Board Members Explain Why They Work With a Domestic Violence Shelter

Thanks to Minneapolis Foundation for enabling us to continue deeper content and discussions about gender-based violence in 2024. Our gender-based violence stories and conversations won a 2023 community service leadership award from the Minnesota Newspaper Association. 


Quilts are created by community members for residents of the Louise Seliski Shelter. When individuals end their time at the shelter, they are invited to take a quilt with them. (photo by Sarah Whiting)


During listening sessions in Brainerd with Congressional candidate Jen Schultz, we visited the Louise Seliski Shelter and the nearby Alex & Brandon Child Safety Center, both led by the Relationship Safety Alliance. Leadership board members talked to us about why they were involved with the shelter. Here are a few of their stories.

Board member Shelly Pewitt: I’m the parent of five children. I want to see a new building that offers services not just to women but to men and the LGBTQ+ community. I was a client here at the women’s shelter 15 years ago. I left home with my 15-year-old son and my 15-month-old daughter on Easter weekend; we stayed in a hotel. On Monday I called the shelter and explained what was going on. I met some wonderful people. I lived there for two and a half months. It was a hugely traumatic event. My son had to live with another family so he could continue going to school. That was hard for me; he was the youngest of my first four. It was a horrible time, psychologically and emotionally. The services are important after you leave the shelter as well. For me, it’s been another 13 years dealing with an abusive ex and an abusive father. So this place is near and dear to my heart. It saved me, and offered food, shelter, and safety. They helped me understand what I was going through.

Board member Jan Lambert: My late husband was a police officer for the city of Brainerd. Many of his injuries were due to domestic violence. Being involved here has really opened my eyes. I’m very thankful to be here.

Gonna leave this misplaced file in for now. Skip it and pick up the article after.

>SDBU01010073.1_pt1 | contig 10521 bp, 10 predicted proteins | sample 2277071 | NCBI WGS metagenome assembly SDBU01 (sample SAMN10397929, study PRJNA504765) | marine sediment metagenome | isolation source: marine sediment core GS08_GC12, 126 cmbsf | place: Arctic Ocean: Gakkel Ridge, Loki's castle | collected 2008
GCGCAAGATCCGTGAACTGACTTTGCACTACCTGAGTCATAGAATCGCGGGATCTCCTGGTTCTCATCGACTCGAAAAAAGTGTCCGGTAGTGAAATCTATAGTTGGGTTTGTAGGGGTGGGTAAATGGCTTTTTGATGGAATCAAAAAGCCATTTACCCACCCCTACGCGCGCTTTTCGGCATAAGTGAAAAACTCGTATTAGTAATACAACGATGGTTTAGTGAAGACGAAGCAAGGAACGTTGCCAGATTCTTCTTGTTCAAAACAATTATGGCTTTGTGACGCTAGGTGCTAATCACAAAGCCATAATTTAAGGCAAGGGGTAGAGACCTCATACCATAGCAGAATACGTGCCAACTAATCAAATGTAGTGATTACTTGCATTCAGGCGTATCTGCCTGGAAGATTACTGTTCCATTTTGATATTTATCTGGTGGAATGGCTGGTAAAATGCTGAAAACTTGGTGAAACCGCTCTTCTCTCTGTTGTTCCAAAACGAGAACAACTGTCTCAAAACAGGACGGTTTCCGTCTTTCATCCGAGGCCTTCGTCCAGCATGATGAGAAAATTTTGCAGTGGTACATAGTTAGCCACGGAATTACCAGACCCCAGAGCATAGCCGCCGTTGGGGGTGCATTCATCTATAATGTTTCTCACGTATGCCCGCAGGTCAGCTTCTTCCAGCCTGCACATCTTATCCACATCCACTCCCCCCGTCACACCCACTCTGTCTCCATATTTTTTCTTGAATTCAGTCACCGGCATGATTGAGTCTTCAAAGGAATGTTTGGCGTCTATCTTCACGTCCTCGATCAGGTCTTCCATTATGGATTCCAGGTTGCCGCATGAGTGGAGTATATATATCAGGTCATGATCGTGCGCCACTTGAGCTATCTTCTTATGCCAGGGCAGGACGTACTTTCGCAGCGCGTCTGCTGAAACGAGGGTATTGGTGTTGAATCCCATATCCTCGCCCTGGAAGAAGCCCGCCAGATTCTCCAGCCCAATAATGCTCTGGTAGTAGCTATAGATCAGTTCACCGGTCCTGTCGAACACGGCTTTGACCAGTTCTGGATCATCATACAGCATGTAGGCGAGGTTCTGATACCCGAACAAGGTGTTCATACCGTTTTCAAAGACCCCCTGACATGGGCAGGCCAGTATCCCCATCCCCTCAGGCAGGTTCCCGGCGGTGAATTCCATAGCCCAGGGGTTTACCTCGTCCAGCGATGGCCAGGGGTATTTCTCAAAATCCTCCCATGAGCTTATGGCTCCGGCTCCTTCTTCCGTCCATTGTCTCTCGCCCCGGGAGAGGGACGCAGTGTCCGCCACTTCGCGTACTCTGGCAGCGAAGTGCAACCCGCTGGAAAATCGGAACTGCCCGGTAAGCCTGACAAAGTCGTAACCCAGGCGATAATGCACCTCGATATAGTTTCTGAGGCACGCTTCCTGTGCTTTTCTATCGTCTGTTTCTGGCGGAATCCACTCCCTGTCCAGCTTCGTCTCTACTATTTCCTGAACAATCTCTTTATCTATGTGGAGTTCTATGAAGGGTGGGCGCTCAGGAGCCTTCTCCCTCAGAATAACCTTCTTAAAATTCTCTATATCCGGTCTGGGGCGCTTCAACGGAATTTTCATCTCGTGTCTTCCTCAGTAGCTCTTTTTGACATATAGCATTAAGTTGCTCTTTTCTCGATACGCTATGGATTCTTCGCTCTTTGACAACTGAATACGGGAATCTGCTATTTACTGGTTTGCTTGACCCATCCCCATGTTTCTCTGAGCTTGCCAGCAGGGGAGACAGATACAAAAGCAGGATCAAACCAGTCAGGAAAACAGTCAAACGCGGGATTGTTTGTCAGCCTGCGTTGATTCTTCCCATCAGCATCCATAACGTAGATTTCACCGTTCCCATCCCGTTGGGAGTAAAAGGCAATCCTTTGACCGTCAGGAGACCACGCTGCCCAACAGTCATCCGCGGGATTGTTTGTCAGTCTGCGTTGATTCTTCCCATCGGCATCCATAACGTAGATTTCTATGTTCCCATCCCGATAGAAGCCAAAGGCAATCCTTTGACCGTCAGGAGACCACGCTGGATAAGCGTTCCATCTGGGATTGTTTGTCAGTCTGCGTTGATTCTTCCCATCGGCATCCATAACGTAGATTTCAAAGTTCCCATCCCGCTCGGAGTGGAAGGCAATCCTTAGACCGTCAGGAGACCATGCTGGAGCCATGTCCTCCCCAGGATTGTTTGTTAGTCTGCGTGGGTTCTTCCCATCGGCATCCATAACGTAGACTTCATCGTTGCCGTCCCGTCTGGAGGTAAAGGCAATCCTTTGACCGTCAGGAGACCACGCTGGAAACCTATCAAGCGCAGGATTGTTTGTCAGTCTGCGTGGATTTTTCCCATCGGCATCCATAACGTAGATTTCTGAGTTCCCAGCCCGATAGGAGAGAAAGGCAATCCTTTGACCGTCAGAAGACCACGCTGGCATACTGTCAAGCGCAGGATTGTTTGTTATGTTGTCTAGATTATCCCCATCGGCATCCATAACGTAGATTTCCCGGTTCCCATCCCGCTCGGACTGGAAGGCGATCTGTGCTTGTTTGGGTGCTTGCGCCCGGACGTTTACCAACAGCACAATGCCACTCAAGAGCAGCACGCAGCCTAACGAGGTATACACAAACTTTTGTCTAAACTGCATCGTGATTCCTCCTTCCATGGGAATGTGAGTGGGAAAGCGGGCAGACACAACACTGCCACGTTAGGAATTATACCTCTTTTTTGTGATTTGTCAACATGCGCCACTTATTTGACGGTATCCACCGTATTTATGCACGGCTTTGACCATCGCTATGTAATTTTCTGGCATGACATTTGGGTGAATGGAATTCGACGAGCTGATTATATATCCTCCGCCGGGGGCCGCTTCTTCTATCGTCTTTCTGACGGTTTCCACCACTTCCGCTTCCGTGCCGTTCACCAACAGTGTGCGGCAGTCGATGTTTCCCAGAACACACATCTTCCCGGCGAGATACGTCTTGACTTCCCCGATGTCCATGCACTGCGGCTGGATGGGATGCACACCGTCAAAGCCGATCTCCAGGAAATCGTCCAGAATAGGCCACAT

Board member Kalsey Stults: I’m a transplant to this community. I grew up in Tennessee. I grew up in a really tough childhood home with a parent who is an abuser; my parents did not model good behavior when I was growing up. It was really hard [to navigate] as a teenager, wanting to be in a relationship. I did not know what a healthy relationship looked like. I made some poor decisions about who I was seeking out.

My dad is an active addict right now. My mom is bipolar. It has led me to have a lot of compassion working with my clients in county services. Sometimes our systems are very punitive. My role is to give people the resources and the love that they need to be the best person that they can be.

Board member Jim Grant: My sister was living in Oklahoma. My dad wasn’t able to rescue her from an abusive husband. He asked me to go. I set up the time to go get Mary. We had it all set up to get out of the house. A day or two before we were supposed to do this, she called me to say, “I love him. He loves me. I’m gonna stay.”

I couldn’t do anything for her at that time. But she came to her senses after he dragged her out into the front yard, without clothes on, and beat her. He also threatened their little boy, who is now a drug addict. I have never quite forgiven myself — I originally introduced them. I [had] sold a car part to him, and he had seen a picture of her. Even today, all these years later, it bothers me.

She’s got one son who’s doing great. A daughter who has a lot of trauma and physical problems. And the third son is a convicted felon. I decided I needed to try to do something. I am tired of bullying across all spectrums.

Board member Mike Kuck: I was asked to emcee a few events for the Women’s Center. But I didn’t actually realize domestic violence was going on in our own community. I shielded myself from all of it, living in my own bubble. I started coming to the events and seeing people that I knew who were survivors. That really opened up my eyes, and [I] started diving in a lot deeper. I started asking questions and realizing how many people are affected.

Board member Angel Zierden: For me, it comes down to the policy side. We put Band- Aids on a lot of the problems in our society instead of looking at the root cause. What environments are children being raised in? How do you break the generational cycle — violence, mental health — and create a safe place to grow up? How do we make sure that we are taking care of our community? That’s where the biggest change will come from.